Graduate school and life in Lansing is, for the most part, done. For now, I’m between acts and living with the uncertain yet exciting opportunity of an intermission. That being said, I’m trying to look at what the next steps for this blog are. In the second year of my master’s program, I definitely became more journal-entry heavy, and while that’s great, I’d rather be discussing semi-academic topics with real analysis.
That being said, I also want to write more on Detroit and the cities surrounding it. So as I navigate the in-between work-and-school gap, you may see a mix of topics of discussion and interests. Unlike the last two summers, instead of setting goals, monitoring their progress, and then lamenting what I failed to complete, I hope to just talk about what I’m actually doing and simply be happy with that.
As of recent, I rode my bicycle from Hamtramck, down to the Dequindre Cut, and then on northward through the Detroit International Riverfront to Belle Isle. I circled Belle Isle and returned using the same path of which I arrived.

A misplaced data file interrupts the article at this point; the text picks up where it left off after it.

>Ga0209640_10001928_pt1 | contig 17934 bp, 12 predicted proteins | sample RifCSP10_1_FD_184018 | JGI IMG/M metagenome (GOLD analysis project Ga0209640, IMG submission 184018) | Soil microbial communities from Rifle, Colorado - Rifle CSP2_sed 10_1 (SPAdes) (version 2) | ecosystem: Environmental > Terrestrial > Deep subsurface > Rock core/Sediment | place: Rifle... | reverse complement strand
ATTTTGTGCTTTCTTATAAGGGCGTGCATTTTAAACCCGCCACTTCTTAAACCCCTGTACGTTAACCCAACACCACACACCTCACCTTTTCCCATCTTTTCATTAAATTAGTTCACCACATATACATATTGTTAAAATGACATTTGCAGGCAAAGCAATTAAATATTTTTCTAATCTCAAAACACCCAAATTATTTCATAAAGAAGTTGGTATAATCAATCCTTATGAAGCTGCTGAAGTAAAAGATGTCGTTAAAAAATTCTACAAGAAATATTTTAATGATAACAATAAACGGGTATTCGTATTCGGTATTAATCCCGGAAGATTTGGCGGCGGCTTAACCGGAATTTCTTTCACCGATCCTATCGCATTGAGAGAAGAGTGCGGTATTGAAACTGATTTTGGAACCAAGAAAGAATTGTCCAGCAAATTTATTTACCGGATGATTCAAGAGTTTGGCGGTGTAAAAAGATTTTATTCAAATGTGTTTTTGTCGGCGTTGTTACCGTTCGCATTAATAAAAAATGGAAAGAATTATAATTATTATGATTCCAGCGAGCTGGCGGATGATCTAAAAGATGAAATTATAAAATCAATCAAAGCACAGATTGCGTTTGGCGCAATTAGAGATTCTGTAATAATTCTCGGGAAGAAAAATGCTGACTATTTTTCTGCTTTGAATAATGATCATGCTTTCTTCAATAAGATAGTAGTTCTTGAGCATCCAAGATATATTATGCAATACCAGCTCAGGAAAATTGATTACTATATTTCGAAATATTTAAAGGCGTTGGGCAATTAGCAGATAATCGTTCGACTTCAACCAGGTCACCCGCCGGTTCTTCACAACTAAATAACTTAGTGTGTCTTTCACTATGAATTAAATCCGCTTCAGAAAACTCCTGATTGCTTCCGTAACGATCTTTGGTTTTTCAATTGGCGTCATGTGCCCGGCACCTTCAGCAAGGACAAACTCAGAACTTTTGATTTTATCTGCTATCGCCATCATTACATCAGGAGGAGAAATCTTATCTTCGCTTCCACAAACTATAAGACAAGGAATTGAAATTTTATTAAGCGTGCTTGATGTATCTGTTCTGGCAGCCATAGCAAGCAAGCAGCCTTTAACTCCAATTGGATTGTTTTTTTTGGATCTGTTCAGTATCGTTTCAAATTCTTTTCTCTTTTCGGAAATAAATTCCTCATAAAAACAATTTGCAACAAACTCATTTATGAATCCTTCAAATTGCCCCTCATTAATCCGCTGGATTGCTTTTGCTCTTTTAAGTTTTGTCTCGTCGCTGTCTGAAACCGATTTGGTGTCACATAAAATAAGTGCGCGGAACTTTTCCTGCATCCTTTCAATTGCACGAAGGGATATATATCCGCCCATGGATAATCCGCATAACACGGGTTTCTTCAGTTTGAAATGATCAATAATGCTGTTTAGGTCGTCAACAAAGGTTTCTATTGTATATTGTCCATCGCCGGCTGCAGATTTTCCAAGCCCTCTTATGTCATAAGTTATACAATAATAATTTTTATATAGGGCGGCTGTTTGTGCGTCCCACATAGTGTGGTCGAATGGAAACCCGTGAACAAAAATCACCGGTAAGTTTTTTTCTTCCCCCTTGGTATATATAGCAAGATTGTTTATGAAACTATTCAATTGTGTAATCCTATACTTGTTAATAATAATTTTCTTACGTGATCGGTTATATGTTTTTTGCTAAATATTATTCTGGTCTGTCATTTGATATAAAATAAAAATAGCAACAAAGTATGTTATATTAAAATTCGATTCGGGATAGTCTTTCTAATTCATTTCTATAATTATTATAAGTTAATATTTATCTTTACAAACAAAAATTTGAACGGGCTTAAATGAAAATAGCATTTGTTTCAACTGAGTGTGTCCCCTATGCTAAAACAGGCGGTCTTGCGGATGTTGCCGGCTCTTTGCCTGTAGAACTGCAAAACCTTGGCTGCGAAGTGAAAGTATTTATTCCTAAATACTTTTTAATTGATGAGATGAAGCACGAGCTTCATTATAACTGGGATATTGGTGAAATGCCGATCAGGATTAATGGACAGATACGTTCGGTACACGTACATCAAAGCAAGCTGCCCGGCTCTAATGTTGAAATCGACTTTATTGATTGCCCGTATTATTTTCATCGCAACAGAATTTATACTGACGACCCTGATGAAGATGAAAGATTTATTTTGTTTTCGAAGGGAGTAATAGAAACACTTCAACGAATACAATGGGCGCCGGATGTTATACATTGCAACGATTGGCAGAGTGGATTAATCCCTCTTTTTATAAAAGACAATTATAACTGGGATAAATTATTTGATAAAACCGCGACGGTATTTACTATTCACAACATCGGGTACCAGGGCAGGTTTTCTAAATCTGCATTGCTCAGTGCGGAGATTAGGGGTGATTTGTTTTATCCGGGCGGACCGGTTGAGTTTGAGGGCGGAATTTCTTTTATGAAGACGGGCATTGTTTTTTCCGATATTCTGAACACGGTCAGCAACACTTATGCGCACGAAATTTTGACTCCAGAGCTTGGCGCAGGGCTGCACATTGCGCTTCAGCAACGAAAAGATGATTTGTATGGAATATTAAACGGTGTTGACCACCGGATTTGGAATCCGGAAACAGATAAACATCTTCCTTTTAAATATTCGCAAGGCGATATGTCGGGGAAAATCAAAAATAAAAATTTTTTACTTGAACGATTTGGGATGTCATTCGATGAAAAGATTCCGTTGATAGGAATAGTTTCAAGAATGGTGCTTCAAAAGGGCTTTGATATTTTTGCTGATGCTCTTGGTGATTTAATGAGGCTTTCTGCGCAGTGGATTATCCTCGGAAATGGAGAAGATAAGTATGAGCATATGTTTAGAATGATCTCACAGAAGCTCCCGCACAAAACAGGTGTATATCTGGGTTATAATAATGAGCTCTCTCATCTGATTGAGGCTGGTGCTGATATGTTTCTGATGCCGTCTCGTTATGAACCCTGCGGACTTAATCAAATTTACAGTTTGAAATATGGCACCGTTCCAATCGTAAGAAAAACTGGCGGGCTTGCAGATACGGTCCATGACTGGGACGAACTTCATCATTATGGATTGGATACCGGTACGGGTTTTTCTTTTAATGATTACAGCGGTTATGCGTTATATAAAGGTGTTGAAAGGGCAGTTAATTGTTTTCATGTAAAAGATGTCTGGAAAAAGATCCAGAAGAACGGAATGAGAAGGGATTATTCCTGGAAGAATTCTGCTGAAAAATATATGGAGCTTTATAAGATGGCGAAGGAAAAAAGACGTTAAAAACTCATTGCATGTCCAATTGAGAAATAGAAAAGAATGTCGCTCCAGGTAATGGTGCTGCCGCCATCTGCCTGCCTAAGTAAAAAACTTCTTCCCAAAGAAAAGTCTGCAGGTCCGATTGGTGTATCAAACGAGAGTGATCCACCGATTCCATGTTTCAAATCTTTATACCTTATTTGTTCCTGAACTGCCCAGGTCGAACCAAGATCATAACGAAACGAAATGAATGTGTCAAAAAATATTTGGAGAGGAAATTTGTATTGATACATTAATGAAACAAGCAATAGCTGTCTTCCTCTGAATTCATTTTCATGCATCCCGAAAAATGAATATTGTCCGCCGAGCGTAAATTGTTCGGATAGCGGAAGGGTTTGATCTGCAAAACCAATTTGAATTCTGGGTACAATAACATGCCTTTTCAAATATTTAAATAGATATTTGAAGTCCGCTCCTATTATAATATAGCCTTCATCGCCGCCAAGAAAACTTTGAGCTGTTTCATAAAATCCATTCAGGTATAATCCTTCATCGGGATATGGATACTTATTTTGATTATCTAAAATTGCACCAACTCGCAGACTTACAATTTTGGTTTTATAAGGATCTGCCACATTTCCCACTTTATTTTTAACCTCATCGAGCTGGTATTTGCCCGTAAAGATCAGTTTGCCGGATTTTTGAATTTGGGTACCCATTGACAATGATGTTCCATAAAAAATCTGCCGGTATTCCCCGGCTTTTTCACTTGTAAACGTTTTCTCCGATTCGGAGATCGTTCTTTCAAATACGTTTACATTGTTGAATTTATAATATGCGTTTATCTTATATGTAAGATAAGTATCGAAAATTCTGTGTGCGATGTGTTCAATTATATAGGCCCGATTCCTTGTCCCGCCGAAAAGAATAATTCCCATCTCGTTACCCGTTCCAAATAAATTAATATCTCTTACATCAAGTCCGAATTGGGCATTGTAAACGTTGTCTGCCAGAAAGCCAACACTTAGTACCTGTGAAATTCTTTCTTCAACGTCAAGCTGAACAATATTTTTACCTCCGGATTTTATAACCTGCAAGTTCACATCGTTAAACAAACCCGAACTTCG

I took some pictures along the way (at the bottom of this post). A few things that I noticed about cycling in the city of Detroit. First, most people (particularly when I was on St. Aubin) definitely seemed a little confused as to why I was cycling on the particular path I was on. However, almost everybody I passed shared a “Hello” with me – something that I thought was great. I say “Hi” to a lot of people while cycling, it’s a good way to tell someone that you see them and you’re not about to run them down.
The second thing that was interesting was the heterogeneity of the path. While most of the people I passed were African-American, there was a large number of individuals who weren’t. This is significant in that it suggests that Detroit is not as homogeneous as perhaps it is portrayed. Furthermore, that race relations are changing in the region, for the better, and that the city is not due for race-driven hate crimes with the influx of Latinos and Caucasians into the city’s core urban areas. If you didn’t know, Detroit has had multiple race-related riots/rebellions, one of which started on Belle Isle in 1943.